Applying to college?
View the app files and essays of accepted students.

Choosing where to go to college is an incredibly important decision. Make an informed choice by talking to current students on our mentorship platform. Access 60,000+ successful college application files uploaded by college students (they get paid when you view them). AdmitSee is a community of students helping students. Our goal is to bring much-needed transparency to higher education. 

About The Author

Frances Wong
Frances Wong

Frances was born in Hong Kong and received her bachelor’s degree from Georgetown University. She loves super sad drama television, cooking, and reading. Her favorite person on Earth isn’t actually a member of the AdmitSee team - it’s her dog Cooper.


Browse Successful Application Files

Harvard ‘19

Accepted to Harvard, UChicago, Northwestern, Swarthmore, Emory, Oklahoma U, UKentucky, K College , OU, Alma

Premed on track to graduate a year early. But I love my school! National merit scholar, into surgery, arts & community…
Rutgers ‘20

Accepted to Rutgers, NYU, Fordham, UMass, Colorado, MSU, Illinois, Arizona, Washington

Your local political astronaut with a passion for the prolific things in life.
NYU ‘19

Accepted to NYU, BC, BU, GWU, Northeastern

I was born and raised in Korea, but I've studied in in U.S. boarding school for 7 years. I love people, building, and cars so I love every cities in the world.
Vanderbilt ‘18

Accepted to Baruch, Binghamton, Brooklyn College, Hunter, Macaulay Honors, Duke, Johns Hopkins, Northwestern, UPenn, Brown, Cornell, SUNY Buffalo, Rice, Vanderbilt, NYU, Columbia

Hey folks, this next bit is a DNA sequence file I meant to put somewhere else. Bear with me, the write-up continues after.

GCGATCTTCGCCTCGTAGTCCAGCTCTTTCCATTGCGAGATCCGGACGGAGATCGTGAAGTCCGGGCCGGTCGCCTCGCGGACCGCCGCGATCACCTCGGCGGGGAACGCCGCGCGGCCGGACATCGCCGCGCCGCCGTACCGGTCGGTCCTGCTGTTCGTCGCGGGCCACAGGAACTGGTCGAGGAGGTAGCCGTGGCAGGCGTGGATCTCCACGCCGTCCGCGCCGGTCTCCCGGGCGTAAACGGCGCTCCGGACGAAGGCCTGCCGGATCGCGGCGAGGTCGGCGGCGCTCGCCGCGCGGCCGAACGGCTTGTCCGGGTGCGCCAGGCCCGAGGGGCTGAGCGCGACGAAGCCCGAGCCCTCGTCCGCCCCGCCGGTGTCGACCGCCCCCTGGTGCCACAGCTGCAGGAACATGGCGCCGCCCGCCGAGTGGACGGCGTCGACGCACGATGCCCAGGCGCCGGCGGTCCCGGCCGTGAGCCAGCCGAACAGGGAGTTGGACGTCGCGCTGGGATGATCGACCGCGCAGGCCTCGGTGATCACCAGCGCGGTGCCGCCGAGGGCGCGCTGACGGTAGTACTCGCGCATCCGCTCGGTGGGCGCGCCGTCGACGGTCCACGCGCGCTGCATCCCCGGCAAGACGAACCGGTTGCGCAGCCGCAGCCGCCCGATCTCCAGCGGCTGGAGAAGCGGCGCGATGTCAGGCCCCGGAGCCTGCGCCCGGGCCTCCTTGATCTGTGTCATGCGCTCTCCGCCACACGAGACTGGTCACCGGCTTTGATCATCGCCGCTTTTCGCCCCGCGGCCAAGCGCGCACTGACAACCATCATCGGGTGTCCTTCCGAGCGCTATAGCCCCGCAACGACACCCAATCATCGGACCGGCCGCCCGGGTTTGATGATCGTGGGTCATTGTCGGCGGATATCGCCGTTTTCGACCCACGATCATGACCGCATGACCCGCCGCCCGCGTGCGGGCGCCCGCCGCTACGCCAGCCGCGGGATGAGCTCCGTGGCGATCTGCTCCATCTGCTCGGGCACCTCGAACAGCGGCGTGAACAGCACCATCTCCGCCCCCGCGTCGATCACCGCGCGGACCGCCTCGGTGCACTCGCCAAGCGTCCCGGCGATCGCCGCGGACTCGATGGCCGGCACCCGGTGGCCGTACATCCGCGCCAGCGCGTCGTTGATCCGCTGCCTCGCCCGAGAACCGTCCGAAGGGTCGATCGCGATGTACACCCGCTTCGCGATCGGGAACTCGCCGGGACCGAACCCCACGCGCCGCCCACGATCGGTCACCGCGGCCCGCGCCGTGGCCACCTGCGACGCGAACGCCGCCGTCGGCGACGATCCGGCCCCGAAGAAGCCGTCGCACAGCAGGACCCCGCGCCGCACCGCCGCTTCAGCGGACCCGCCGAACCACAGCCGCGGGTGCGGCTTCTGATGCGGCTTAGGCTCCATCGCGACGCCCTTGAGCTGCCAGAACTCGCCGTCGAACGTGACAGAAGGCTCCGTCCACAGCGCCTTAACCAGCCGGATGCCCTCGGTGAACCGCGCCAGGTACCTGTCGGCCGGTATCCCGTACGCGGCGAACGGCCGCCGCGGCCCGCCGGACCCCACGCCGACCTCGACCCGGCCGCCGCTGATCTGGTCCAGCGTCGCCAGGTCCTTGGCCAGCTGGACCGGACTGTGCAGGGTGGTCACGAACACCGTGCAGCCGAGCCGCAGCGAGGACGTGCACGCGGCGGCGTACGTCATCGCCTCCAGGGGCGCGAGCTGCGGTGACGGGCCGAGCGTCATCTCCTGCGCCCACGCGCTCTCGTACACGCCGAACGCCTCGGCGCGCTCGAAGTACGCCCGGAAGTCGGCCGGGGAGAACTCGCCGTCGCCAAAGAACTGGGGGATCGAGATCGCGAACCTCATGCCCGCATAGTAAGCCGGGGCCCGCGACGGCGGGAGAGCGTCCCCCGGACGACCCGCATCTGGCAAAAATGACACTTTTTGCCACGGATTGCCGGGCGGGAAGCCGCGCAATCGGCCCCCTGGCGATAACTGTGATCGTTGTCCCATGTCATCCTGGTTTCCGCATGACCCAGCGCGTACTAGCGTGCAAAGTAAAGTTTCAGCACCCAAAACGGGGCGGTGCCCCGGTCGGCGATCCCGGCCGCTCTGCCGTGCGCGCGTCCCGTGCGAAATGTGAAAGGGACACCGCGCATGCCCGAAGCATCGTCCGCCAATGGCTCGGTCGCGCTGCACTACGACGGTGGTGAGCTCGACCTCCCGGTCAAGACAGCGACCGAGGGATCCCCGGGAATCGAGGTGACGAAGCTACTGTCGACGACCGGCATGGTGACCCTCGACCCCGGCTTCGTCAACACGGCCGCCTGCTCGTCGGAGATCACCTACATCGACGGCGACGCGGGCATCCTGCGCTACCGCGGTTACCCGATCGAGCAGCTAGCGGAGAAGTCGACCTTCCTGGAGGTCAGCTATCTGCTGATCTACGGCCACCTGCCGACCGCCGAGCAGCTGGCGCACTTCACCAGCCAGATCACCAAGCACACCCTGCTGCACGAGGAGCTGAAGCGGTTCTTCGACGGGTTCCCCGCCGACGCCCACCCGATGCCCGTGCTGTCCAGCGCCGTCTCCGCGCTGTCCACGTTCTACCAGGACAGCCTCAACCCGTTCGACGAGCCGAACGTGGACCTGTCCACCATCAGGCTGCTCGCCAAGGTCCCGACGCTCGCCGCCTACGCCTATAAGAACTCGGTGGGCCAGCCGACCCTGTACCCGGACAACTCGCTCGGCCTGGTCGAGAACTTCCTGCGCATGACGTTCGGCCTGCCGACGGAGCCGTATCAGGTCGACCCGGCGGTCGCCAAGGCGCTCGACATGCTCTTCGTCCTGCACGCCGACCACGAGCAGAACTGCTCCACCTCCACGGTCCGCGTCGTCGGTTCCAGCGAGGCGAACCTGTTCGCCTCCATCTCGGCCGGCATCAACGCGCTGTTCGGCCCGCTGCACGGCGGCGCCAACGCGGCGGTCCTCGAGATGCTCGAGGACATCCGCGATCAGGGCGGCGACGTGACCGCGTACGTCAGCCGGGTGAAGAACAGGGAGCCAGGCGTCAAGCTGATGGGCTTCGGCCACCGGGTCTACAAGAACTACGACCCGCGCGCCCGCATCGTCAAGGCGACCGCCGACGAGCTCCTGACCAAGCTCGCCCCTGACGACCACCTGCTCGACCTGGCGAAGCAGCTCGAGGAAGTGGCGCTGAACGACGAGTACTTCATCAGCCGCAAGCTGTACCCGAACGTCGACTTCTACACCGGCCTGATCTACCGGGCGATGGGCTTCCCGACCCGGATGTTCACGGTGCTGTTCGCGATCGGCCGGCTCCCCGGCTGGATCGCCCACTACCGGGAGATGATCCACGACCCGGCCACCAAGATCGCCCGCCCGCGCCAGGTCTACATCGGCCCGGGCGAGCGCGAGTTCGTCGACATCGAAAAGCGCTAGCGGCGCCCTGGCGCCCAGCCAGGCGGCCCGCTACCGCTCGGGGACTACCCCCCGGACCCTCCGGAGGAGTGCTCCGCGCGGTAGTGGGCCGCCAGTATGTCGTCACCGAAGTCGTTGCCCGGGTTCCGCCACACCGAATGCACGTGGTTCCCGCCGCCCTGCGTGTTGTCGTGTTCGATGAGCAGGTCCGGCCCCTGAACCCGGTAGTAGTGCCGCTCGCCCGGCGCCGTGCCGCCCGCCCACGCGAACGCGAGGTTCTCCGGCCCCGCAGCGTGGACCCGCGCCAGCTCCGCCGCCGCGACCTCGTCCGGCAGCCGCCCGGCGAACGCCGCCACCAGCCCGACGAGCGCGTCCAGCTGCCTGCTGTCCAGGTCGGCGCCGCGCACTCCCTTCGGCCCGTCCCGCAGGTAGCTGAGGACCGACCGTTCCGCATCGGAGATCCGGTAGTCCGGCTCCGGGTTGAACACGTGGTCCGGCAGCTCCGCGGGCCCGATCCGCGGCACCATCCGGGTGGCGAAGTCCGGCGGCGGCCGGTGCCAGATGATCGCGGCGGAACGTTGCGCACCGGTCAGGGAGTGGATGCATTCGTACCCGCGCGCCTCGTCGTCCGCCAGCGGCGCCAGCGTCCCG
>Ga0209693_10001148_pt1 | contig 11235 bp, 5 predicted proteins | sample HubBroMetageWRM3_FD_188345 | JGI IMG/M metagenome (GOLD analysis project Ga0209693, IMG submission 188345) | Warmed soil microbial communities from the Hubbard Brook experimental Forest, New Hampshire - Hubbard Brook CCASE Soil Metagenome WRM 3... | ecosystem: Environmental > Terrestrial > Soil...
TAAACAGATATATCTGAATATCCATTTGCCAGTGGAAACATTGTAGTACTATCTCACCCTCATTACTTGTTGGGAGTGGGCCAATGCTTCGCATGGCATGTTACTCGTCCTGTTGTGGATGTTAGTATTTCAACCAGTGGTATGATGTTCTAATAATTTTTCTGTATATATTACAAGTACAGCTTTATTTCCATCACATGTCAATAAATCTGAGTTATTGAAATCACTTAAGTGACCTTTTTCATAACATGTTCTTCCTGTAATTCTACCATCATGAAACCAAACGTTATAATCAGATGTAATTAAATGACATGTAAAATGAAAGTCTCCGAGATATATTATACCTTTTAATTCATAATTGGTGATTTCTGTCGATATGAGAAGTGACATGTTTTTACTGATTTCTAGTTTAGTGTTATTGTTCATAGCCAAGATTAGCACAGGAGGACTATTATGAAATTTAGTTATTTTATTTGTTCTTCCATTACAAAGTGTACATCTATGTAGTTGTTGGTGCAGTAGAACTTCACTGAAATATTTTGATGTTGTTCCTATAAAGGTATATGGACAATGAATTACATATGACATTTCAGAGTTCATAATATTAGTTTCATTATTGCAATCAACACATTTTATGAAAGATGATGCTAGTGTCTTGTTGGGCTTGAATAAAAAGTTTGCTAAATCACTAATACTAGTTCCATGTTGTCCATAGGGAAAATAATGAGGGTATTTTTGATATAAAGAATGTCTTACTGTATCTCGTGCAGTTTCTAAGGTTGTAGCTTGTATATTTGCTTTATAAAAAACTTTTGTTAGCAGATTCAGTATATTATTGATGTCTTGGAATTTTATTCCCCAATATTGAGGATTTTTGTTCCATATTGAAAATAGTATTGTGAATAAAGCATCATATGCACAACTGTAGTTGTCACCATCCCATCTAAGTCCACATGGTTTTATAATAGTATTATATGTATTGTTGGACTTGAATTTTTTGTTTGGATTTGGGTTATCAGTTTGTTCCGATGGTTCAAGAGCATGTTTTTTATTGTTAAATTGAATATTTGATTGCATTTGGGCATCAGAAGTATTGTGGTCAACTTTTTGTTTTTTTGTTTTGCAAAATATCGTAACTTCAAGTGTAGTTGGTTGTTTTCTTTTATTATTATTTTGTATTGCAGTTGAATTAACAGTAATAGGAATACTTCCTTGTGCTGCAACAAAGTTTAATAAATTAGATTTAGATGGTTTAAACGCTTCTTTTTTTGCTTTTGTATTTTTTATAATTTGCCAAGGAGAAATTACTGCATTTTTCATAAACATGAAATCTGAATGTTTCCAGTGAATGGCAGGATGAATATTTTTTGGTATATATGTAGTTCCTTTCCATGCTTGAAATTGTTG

I grew up in New York City, Bronx and Brooklyn to be exact. I went to pretty big public schools and once you find a supportive yet motivating group of friends, teachers, advisors, and counselors to complement your family, life becomes a whole lot better!

New Posts

10 Things You'll Probably Need in College
10 Things You’ll Probably Need in College
April 19, 2018

Not sure what you need in college? We got your back. We hope you love the products listed here! Just FYI, AdmitSee may collect a share of sales from the links on this page.1. Bedside...

“Take Your Pills”: When Your Best is Not Enough
“Take Your Pills”: When Your Best is Not Enough
April 12, 2018

Netflix’s recent documentary “Take Your Pills” provides another look into the epidemic of over-medication and the overuse of ADD/ADHD drugs to enhance performance. The synopsis for the film is this: In America...

Reviewing Your Aid Offer: Which Should You Accept?
Reviewing Your Aid Offer: Which Should You Accept?
April 11, 2018

As the early excitement of getting into college settles down, you’re faced with important decisions. Along with your acceptances, hopefully, you were also awarded aid offers. Aid offers can come in a lot of...

Rewards for Studying Hard: Merit Scholarships
Rewards for Studying Hard: Merit Scholarships
April 09, 2018

Ever question why you are working so hard? Why you’re in the library studying rather playing video games? If you’re having any doubts about studying hard, remember that they can pay off in...

Load More Posts